HILLIt takes time to do really good assessments. And the lessons from the past show that when you rush these or when you hurry them precisely because of political motivation, because you want to get ahead of a policy decision that you've led, that's when you really get problems and when the evidence can be faulted. But I think that now indeed there will be a great deal of regret because now we're getting into a situation where we're gonna have to make some very hard choices. And on the cyber escalation, the Russians…
REHMWhat kind of choices?
HILLWell, we're going to have see, you know, how much Congress can push this forward. There may have to be some major hearings where an awful lot of people will be brought in behind closed doors to allow out, you know, what they knew and when they knew it, which has happened on numerous other similar occasions. But we're also going to have to figure out what we want to do with the Russians.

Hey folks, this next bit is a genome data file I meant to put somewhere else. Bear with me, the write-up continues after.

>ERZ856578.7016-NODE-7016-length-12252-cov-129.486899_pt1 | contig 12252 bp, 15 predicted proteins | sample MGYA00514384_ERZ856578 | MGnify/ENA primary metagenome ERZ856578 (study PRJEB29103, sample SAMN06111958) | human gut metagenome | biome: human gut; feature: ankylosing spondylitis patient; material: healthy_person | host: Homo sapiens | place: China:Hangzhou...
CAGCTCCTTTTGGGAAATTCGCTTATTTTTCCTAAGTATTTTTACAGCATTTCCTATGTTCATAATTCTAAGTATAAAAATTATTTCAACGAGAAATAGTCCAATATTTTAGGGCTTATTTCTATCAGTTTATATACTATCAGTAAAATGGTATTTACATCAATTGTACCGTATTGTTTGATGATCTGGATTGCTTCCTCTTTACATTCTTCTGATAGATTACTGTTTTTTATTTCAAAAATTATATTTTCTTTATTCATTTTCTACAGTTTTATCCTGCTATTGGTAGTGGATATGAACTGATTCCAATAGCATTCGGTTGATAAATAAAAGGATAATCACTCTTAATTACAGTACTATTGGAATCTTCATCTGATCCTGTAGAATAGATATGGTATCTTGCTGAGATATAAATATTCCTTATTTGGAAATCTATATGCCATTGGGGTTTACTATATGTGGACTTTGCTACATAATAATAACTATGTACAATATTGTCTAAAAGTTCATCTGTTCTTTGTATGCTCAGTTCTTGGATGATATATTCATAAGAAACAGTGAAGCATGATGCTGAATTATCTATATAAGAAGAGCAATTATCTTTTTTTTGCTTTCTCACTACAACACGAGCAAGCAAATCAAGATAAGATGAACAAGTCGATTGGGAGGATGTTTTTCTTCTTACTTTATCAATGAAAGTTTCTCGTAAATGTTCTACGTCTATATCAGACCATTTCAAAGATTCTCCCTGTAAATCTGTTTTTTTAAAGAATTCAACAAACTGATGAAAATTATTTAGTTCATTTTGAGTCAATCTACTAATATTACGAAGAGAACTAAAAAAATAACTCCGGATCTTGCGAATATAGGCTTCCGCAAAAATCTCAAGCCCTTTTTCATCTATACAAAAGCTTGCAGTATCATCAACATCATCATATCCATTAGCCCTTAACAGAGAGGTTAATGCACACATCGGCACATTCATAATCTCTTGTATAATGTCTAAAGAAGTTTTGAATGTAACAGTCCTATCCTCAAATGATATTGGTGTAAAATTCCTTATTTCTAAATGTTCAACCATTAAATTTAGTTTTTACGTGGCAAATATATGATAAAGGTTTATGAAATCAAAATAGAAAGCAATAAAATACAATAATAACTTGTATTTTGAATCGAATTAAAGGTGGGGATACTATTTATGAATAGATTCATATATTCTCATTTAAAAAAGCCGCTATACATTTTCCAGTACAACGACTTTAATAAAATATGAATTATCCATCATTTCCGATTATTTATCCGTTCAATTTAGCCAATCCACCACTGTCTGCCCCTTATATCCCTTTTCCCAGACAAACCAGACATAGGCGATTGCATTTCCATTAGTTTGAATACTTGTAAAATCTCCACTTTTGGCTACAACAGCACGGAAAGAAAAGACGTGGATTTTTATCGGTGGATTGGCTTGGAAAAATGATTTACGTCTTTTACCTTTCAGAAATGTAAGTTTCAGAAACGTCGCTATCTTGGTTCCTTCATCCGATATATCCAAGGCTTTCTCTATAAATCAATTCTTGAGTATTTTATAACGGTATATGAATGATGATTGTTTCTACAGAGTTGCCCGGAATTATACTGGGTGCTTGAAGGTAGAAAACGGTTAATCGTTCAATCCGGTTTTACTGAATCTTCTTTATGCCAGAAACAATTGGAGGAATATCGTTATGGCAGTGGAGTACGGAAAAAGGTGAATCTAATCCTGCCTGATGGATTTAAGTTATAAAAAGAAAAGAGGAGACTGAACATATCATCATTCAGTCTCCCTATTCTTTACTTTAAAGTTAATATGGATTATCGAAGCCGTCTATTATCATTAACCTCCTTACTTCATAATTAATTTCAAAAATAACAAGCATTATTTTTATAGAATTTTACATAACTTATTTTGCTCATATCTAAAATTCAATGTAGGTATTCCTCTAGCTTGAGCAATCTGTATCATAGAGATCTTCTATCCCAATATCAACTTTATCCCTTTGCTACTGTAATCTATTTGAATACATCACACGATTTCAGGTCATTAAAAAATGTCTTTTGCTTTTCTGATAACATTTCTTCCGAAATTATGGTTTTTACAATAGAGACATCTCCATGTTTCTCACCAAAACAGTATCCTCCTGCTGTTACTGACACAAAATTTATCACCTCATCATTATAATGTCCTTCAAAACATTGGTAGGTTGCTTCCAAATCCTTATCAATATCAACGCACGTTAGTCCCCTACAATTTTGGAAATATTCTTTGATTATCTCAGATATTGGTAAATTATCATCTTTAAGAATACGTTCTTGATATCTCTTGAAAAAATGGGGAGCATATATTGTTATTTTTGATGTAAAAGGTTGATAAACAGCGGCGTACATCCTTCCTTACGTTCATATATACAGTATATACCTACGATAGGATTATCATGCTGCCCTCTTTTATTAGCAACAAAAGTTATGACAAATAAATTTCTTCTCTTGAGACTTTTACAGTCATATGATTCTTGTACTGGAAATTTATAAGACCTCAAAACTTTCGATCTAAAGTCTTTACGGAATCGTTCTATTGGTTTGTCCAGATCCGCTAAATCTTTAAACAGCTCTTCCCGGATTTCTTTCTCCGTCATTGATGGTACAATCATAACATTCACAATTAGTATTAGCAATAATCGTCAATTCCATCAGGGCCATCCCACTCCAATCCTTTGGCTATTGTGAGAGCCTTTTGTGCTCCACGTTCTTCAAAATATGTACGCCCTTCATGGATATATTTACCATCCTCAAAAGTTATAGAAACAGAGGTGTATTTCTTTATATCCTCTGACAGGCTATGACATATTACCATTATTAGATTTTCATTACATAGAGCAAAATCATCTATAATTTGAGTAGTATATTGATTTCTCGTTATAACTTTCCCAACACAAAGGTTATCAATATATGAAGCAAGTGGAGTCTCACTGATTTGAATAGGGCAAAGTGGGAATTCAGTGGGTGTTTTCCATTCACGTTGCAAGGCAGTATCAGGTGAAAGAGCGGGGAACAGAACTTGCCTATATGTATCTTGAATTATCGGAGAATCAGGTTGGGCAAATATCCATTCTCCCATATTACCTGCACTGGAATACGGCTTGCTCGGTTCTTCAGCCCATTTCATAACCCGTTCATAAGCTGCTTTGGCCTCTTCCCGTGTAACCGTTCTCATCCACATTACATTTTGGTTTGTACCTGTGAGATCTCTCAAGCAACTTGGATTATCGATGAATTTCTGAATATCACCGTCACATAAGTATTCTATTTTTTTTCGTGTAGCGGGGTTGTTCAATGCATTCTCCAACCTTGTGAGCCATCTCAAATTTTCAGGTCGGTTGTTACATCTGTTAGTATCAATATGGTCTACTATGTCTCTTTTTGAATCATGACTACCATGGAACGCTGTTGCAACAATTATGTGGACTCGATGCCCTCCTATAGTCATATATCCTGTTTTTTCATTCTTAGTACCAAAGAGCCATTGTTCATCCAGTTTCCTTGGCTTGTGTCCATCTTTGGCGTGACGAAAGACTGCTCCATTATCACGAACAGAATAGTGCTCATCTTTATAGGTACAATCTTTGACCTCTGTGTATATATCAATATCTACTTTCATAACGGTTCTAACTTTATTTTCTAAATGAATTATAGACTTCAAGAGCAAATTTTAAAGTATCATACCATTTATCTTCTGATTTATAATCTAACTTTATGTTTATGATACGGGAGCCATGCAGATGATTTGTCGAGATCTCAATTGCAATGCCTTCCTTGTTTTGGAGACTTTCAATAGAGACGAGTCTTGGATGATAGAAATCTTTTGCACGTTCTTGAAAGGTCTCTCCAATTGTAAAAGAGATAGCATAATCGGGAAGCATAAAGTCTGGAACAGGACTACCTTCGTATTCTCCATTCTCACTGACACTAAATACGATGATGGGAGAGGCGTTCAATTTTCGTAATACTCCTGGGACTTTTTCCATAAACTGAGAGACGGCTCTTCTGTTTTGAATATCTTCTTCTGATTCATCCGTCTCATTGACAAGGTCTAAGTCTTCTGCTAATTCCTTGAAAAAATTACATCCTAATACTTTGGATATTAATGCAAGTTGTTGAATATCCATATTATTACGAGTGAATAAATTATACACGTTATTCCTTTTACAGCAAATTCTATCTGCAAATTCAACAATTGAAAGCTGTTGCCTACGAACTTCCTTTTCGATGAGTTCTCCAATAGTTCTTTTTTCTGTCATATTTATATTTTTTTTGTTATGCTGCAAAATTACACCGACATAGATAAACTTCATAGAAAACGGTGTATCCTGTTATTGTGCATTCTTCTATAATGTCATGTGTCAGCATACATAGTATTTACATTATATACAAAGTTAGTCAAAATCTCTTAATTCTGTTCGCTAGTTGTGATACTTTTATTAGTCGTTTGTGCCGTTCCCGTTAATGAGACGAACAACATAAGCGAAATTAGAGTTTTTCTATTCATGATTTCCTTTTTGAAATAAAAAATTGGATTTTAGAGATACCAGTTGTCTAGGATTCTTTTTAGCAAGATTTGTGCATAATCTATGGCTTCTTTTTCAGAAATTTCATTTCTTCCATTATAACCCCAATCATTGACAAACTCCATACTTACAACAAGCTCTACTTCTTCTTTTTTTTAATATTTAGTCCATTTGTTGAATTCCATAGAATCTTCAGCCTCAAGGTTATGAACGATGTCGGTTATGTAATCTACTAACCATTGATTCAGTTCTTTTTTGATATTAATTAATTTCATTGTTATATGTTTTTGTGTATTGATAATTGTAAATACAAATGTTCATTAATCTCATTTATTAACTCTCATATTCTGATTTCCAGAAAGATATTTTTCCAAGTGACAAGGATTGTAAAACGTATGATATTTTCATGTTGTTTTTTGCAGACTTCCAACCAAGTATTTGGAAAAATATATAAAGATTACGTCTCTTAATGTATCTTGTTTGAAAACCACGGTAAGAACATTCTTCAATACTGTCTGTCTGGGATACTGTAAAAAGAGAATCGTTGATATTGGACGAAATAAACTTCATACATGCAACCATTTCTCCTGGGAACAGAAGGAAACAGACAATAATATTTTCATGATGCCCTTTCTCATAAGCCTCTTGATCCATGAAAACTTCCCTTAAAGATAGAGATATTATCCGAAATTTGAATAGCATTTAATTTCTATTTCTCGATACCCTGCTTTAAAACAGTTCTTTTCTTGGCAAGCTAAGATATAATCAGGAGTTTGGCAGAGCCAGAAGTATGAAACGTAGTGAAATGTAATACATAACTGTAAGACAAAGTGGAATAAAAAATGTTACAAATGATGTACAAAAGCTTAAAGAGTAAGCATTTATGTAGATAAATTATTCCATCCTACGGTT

HILLThe Russians have been pushing, in fact, for a new agreement, a big treaty. You know, forget arms contrail of the past, they now want one on cyber security. This, I think, has been, to be honest, a major motivation for this. I mean, irrespective of Andrei Sitov and others have said the Russian government wants to make sure that we cannot do it to them.
REHMAll right. I want to take a caller in Fort Wayne, Ind. Doug, you're on the air.
DOUGGood morning. I hope everyone's doing well today.
REHMQuite well, please.
DOUGI -- thank you. Good. I have a concern for the media view on this. Has anyone in the media seen any credible evidence to support the alleged involvement of the Russians with anything? I recall Senator McCarthy waving around a list of names that was never produced, WMBs in Iraq, and the majority of Guantanamo Bay being captured on the field of battle, when in truth it was the exact opposite. And we're dealing with an organization whose primary goal in some areas is misinformation, the CIA. And it concerns me deeply that this keeps getting echoed, that Russia was involved -- and perhaps they were, but has anyone seen proof?